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Representatives from the pro-merger advocacy group Better Together and the Municipal League of Metro St. Louis, two groups with strikingly disparate views regarding regional government consolidation, traded barbs on Thursday in their first head-to-head debate on a subject that could shape the future of St. Louis.

Pat Kelly, executive director of the Municipal League, and Dave Leipholtz, research director at Better Together, met on the Inside the Post-Dispatch podcast. It was the first time since the release of the Better Together report in January that the two groups have debated the proposal in public.

Over the hour-long conversation, the two exposed key parts of each other’s plans, some of which have not been discussed publicly.

Leipholtz acknowledged that Better Together could have added a requirement for a local vote, even to a state constitutional amendment. He rejected the idea of a city “bailout,” but agreed that the new government was aiming to pay down city debt within the first 10 years, something it couldn’t do without saving and tax-sharing from the merger. And he agreed that the Better Together plan would indeed shift resources — police officers, for instance — from the wealthy to the needy.

“To most places, that’s a good thing,” Leipholtz said. “You put police officers where you want to address crime the most. And as novel as that is in St. Louis, that’s how most regions just operate.”

At the same time, Leipholtz painted municipal officials as leaders who have repeatedly failed to act.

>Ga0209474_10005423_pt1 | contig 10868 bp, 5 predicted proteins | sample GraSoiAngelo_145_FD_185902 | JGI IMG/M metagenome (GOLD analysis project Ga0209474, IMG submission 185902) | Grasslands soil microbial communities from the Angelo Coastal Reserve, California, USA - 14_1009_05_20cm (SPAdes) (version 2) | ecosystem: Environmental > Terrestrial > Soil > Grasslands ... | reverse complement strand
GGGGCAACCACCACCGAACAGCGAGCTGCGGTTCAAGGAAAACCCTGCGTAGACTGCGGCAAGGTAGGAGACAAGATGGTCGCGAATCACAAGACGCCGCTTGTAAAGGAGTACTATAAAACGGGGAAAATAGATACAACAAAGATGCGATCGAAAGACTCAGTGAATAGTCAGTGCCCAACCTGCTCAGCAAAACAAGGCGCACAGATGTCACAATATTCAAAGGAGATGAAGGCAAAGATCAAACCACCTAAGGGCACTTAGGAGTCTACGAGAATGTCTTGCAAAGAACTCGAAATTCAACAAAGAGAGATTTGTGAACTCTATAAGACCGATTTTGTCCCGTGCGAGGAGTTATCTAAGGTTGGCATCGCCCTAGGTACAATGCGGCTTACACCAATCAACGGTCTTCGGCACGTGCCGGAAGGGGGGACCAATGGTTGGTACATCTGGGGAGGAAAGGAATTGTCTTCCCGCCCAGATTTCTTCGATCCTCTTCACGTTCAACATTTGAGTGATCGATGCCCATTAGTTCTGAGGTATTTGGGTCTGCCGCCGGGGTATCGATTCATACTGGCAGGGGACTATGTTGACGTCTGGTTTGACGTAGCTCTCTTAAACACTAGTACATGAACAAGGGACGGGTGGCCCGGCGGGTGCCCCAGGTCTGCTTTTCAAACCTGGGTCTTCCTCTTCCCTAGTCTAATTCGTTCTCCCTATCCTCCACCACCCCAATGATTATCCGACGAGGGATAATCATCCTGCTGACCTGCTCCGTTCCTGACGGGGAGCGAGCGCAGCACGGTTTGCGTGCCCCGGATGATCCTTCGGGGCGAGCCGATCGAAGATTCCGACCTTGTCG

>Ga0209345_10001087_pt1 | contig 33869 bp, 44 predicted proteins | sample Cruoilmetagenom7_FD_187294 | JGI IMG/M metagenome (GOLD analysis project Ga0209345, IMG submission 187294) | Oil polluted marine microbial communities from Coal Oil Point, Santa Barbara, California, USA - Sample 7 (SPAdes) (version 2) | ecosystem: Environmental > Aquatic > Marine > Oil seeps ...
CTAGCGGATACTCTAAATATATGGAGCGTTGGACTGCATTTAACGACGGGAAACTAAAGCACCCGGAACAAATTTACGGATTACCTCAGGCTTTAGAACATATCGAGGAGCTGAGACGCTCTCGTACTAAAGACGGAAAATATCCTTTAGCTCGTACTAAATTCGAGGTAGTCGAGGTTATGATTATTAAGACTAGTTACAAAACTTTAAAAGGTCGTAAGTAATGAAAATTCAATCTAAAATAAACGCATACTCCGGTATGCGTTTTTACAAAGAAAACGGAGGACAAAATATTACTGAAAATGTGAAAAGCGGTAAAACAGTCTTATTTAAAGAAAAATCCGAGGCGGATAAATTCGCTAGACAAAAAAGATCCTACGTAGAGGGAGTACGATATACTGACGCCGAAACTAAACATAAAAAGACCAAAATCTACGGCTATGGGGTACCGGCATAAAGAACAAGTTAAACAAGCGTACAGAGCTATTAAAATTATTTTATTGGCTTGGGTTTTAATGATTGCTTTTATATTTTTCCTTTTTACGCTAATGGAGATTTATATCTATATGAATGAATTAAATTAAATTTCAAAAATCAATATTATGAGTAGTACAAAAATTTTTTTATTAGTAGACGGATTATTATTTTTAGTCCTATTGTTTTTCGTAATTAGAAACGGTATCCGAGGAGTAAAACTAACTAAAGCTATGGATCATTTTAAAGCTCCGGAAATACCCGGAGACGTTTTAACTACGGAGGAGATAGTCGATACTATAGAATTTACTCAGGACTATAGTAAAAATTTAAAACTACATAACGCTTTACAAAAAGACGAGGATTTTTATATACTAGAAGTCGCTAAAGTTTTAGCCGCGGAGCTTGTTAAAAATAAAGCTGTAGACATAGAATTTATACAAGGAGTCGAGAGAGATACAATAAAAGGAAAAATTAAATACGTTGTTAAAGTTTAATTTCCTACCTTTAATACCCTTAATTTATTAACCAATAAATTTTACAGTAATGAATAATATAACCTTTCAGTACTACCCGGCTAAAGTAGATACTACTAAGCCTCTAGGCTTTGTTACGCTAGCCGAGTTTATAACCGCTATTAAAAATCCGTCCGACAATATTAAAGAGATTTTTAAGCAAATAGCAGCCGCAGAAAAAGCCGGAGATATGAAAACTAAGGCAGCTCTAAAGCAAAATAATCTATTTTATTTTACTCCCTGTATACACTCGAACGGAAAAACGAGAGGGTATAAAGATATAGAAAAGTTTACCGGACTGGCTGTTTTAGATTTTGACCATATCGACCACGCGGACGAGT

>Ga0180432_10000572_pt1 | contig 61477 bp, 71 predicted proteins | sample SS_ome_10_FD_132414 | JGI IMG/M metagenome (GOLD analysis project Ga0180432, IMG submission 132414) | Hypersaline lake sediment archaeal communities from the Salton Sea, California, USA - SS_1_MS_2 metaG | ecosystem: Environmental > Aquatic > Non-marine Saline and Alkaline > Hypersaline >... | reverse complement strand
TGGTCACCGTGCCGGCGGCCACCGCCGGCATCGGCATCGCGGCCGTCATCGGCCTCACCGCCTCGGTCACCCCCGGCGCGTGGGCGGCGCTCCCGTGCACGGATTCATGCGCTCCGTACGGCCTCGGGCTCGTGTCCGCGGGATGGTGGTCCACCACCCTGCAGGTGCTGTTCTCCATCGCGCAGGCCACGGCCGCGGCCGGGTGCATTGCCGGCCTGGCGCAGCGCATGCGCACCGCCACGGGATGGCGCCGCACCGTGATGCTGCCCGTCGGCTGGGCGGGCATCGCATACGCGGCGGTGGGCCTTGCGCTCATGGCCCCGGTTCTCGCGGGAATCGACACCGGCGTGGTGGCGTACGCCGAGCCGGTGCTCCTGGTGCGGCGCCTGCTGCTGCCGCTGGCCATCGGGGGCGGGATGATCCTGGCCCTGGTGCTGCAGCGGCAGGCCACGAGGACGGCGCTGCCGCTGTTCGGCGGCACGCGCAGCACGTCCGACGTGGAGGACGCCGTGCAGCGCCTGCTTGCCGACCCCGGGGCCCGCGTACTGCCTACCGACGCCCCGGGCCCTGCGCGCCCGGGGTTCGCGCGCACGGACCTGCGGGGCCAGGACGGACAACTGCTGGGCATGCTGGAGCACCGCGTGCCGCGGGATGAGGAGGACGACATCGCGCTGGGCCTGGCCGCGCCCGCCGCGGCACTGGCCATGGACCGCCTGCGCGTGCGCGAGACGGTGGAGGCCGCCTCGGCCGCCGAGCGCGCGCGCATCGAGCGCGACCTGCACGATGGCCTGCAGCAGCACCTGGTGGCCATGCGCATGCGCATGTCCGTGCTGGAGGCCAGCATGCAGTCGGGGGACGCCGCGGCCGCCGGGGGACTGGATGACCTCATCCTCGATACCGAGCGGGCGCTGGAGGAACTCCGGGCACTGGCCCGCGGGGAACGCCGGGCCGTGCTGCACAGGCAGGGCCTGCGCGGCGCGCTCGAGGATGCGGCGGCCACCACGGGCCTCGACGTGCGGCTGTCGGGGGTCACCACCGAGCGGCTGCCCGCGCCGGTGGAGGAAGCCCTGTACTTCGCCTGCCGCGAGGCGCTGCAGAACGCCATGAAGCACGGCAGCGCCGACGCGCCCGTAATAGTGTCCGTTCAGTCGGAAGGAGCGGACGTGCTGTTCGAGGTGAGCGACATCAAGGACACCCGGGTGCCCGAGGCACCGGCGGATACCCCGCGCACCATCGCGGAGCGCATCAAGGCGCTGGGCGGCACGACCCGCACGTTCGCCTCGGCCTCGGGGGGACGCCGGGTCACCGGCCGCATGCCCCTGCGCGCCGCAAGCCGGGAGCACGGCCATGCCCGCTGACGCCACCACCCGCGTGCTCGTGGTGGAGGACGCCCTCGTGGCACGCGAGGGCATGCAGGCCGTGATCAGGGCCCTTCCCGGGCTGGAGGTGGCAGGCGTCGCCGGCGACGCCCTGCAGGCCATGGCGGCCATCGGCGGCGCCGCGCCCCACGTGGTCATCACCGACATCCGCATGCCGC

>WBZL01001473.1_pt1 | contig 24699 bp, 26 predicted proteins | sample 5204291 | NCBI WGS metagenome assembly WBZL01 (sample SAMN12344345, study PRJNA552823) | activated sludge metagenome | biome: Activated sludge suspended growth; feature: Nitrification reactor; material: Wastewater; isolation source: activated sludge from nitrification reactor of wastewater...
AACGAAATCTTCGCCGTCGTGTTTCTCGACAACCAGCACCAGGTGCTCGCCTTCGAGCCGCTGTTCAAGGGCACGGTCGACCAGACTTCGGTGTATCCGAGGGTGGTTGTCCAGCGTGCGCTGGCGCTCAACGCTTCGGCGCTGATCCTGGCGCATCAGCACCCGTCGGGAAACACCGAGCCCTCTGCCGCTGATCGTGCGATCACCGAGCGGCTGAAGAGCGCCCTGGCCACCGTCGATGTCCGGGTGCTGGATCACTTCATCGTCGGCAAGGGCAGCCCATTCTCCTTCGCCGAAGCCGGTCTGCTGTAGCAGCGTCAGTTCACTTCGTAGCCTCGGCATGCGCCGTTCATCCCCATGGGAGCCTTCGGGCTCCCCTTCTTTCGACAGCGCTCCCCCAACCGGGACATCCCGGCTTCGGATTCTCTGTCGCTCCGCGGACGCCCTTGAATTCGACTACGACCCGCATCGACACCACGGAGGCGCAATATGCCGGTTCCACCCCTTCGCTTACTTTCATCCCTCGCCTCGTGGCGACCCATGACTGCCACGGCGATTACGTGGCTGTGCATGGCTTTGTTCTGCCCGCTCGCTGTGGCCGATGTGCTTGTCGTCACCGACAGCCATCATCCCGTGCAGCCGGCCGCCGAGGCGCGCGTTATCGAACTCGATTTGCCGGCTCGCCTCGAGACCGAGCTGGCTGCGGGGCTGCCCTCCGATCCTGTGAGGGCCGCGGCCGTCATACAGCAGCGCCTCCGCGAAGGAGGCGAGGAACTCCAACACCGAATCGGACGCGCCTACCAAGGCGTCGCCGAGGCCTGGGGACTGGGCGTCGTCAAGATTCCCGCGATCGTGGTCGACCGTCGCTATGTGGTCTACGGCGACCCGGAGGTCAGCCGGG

Kelly, in response, repeatedly shifted blame to city and county leaders.

“You know, those are the issues that, really, the county executive is supposed to tackle,” Kelly said of regional woes.

Better Together announced in January its plan to gather more than 160,000 signatures and place on the November 2020 statewide ballot a measure to merge St. Louis and St. Louis County. The initiative, if passed, would combine under one metro city the police departments, court systems, roadways, regional planning and zoning and economic development arms of the city, county and the 88 county municipalities. County municipalities would become new political subdivisions, called “municipal districts,” with power over some services, such as parks and trash collection, but with otherwise severely restricted authority.

Questions and answers have been edited for clarity and brevity.

Q: Why can’t Better Together require a local vote?

Leipholtz: The legal analysis we got back was that you can’t do a vote and then also go back and count each vote in the city and county twice. You can’t give more weight to someone’s vote than to others.

Kelly: There’s no legal reason why you couldn’t add that into the constitution and have a separate vote.

Leipholtz: What about the 15 charter cities in St Louis County? Do they get a separate vote too? Because they get their authority directly from the constitution. Then that would set off a series of elections. We think there’s a real urgency to this.

Q: There are a lot of people who believe this is an attempt to bail the city of St Louis out of debt.